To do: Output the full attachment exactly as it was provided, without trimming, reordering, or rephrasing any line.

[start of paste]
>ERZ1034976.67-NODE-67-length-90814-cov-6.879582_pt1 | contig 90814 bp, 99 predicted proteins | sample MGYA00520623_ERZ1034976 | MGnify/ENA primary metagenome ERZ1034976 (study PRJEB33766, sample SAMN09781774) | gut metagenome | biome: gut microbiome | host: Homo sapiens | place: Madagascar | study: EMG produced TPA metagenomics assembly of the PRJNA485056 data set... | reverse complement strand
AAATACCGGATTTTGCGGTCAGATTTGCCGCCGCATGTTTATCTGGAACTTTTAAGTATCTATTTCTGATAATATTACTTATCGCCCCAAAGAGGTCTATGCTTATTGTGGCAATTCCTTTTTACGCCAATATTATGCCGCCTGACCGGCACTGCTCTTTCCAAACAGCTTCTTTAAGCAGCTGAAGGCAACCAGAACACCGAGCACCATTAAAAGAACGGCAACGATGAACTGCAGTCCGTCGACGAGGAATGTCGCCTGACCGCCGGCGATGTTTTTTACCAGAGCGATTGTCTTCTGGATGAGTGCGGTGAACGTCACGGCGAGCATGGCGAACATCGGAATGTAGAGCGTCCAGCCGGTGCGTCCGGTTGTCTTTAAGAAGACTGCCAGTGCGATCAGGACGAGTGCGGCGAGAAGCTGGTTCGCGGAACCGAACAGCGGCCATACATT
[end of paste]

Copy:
>ERZ1034976.67-NODE-67-length-90814-cov-6.879582_pt1 | contig 90814 bp, 99 predicted proteins | sample MGYA00520623_ERZ1034976 | MGnify/ENA primary metagenome ERZ1034976 (study PRJEB33766, sample SAMN09781774) | gut metagenome | biome: gut microbiome | host: Homo sapiens | place: Madagascar | study: EMG produced TPA metagenomics assembly of the PRJNA485056 data set... | reverse complement strand
AAATACCGGATTTTGCGGTCAGATTTGCCGCCGCATGTTTATCTGGAACTTTTAAGTATCTATTTCTGATAATATTACTTATCGCCCCAAAGAGGTCTATGCTTATTGTGGCAATTCCTTTTTACGCCAATATTATGCCGCCTGACCGGCACTGCTCTTTCCAAACAGCTTCTTTAAGCAGCTGAAGGCAACCAGAACACCGAGCACCATTAAAAGAACGGCAACGATGAACTGCAGTCCGTCGACGAGGAATGTCGCCTGACCGCCGGCGATGTTTTTTACCAGAGCGATTGTCTTCTGGATGAGTGCGGTGAACGTCACGGCGAGCATGGCGAACATCGGAATGTAGAGCGTCCAGCCGGTGCGTCCGGTTGTCTTTAAGAAGACTGCCAGTGCGATCAGGACGAGTGCGGCGAGAAGCTGGTTCGCGGAACCGAACAGCGGCCATACATT